The Virginia Range is a high desert mountainous area in western Nevada that encompasses most of Storey County and parcels of both Washoe and Lyon Counties. It is the home of approximately 2,000 wild horses which for legal purposes are called Estray by the State of Nevada. These horses are the original mustangs made famous by Wild Horse Annie in her quest to protect the wild horses of America. Sadly, because they lived on land that had largely become privately owned, they were denied protection by the Bureau of Land Management (BLM) when the Wild Horse Act became law in 1971. They are presently managed by the State of Nevada Agriculture Department which is in the process of approving an agreement with non-profit horse specialists for their on-range management.

This area of Nevada also supports a wide diversity of other wildlife including puma, bobcats, mule deer, and several threatened species of native birds. Their welfare and their successful survival are critically important to the survival of the mustangs in this range.

Because this land is nearly all privately owned, it could be developed at any time. The development of just a few critical parcels would severely compromise the safety and health of all the animals that have occupied this range for centuries. At present, this land is 99 percent undeveloped.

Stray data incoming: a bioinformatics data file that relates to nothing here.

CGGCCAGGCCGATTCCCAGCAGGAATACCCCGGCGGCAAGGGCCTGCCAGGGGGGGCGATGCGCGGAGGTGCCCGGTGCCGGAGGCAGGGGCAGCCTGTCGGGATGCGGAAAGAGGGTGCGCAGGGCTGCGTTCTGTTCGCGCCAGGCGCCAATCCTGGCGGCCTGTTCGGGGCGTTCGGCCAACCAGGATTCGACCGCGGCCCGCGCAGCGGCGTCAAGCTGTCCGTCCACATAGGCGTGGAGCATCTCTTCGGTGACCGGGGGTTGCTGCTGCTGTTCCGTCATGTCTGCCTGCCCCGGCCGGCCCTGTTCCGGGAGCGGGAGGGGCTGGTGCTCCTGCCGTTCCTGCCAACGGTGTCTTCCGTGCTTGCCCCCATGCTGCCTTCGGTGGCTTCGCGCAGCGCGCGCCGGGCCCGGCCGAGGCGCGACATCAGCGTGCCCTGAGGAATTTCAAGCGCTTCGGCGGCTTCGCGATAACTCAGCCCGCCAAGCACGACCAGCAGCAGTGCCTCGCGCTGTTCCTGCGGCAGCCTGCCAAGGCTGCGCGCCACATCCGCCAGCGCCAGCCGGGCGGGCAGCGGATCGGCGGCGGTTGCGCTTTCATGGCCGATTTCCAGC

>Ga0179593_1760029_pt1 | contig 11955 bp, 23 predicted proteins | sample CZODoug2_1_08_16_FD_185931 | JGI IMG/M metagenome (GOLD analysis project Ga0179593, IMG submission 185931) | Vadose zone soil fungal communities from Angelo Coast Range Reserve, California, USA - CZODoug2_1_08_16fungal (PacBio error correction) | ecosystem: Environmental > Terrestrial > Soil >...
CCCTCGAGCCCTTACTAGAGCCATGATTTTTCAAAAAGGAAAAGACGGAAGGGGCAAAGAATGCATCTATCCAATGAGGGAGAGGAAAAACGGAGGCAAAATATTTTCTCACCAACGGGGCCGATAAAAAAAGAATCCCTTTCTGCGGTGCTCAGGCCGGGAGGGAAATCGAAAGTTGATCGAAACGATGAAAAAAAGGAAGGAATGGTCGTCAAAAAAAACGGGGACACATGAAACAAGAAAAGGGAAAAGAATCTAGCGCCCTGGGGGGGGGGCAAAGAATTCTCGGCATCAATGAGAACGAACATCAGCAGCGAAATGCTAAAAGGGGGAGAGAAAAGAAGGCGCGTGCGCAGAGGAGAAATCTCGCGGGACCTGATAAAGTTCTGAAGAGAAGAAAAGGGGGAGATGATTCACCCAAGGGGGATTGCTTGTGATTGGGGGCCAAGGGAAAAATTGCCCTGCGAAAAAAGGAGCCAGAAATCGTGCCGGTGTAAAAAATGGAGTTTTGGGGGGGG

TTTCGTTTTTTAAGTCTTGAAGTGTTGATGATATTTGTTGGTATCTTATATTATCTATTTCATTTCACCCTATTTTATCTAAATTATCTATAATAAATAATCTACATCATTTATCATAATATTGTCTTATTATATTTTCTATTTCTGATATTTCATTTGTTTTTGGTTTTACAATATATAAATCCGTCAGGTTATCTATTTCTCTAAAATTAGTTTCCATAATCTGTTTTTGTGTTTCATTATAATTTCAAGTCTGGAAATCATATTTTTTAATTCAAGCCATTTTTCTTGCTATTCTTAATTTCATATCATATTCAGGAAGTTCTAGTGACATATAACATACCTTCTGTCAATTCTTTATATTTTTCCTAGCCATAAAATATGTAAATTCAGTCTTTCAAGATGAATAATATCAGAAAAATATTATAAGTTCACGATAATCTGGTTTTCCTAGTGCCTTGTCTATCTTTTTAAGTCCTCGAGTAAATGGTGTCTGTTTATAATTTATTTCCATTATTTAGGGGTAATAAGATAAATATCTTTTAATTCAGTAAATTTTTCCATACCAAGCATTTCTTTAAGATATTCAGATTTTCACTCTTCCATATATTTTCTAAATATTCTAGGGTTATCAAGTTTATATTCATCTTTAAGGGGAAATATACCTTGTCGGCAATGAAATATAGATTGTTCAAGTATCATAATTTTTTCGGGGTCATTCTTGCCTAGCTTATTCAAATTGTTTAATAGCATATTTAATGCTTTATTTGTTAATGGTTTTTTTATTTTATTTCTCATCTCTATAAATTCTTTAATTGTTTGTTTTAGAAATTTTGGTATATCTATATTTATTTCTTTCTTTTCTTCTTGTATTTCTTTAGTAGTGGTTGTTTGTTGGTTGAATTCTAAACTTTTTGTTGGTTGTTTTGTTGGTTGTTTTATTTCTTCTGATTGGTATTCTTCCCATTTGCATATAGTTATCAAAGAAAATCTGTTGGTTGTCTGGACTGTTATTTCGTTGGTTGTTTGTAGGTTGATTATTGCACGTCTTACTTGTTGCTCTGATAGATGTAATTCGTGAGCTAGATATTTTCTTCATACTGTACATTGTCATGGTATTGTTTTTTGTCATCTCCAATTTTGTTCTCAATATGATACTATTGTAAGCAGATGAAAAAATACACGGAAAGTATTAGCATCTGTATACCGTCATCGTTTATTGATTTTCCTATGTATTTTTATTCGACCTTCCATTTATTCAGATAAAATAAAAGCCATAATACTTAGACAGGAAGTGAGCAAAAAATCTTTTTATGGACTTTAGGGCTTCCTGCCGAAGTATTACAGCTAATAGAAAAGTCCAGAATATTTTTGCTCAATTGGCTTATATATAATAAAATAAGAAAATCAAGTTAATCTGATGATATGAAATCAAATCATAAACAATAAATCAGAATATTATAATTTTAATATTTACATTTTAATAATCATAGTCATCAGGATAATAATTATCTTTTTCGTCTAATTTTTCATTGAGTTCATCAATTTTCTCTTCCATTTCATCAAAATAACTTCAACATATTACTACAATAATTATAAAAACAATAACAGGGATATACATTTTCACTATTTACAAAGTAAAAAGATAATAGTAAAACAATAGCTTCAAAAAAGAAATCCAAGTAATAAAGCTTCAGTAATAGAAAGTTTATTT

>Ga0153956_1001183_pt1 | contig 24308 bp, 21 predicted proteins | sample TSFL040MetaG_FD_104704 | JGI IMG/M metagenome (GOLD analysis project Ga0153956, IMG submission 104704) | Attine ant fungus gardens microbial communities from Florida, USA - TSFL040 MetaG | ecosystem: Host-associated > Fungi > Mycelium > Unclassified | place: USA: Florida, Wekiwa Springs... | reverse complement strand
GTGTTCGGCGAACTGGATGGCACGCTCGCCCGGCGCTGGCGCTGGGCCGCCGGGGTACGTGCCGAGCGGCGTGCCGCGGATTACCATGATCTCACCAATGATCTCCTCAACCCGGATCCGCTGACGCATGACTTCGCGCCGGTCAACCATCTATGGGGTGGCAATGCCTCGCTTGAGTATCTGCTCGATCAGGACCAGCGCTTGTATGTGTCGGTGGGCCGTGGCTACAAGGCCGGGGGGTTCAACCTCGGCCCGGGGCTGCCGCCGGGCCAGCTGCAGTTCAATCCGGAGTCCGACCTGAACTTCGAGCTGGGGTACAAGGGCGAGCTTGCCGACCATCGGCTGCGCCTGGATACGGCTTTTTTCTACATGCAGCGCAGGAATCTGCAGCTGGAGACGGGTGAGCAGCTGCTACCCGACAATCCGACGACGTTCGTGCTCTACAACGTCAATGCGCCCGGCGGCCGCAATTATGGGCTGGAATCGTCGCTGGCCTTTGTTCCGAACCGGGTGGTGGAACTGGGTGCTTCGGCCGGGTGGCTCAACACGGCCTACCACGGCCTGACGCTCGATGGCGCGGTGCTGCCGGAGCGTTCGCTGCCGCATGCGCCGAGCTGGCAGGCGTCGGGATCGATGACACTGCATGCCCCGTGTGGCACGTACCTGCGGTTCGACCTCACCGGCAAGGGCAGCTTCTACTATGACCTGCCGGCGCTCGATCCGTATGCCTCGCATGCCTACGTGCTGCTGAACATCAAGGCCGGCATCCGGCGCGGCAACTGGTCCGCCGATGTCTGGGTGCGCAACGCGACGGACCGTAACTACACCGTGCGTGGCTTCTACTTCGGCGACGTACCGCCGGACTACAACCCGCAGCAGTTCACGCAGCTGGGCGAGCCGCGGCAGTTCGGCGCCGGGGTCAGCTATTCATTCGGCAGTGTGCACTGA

Recently, these animals and plants have been recognized for their value in the development of an ecotourism industry. It is likely that in the near future their value to the State for tourism will become a significant force in improving Nevada’s economy.

Thus, for all these reasons, and especially the welfare of the animals, the Virginia Range is considered to be a unique natural resource for western Nevada. This resource must be protected for the enjoyment of all Nevadans and our visitors.

The mission of the Foundation will be to protect and preserve these animals and their habitat, improve and restore habitat that has been degraded by fire or other man-caused disruptions, quantify all the natural resources and their interdependence that defines this ecosystem so that successful preservation of a natural balance continues, and finally to introduce to the people of Nevada and the world the wonderful natural world of the Virginia Range.

To successfully accomplish this mission, significant acreage of now private land will be acquired via purchase or conservation easements to form the nucleus of the Foundation’s efforts. All other landowners will be contacted and encouraged to work with the Foundation to keep their land available to the wildlife. Additionally, the Foundation will establish relationships and work closely with County and State agencies. The creation of this kind of teamwork is essential to guarantee that this unique ecosystem becomes a destination for both Nevadans and ecotourism patrons.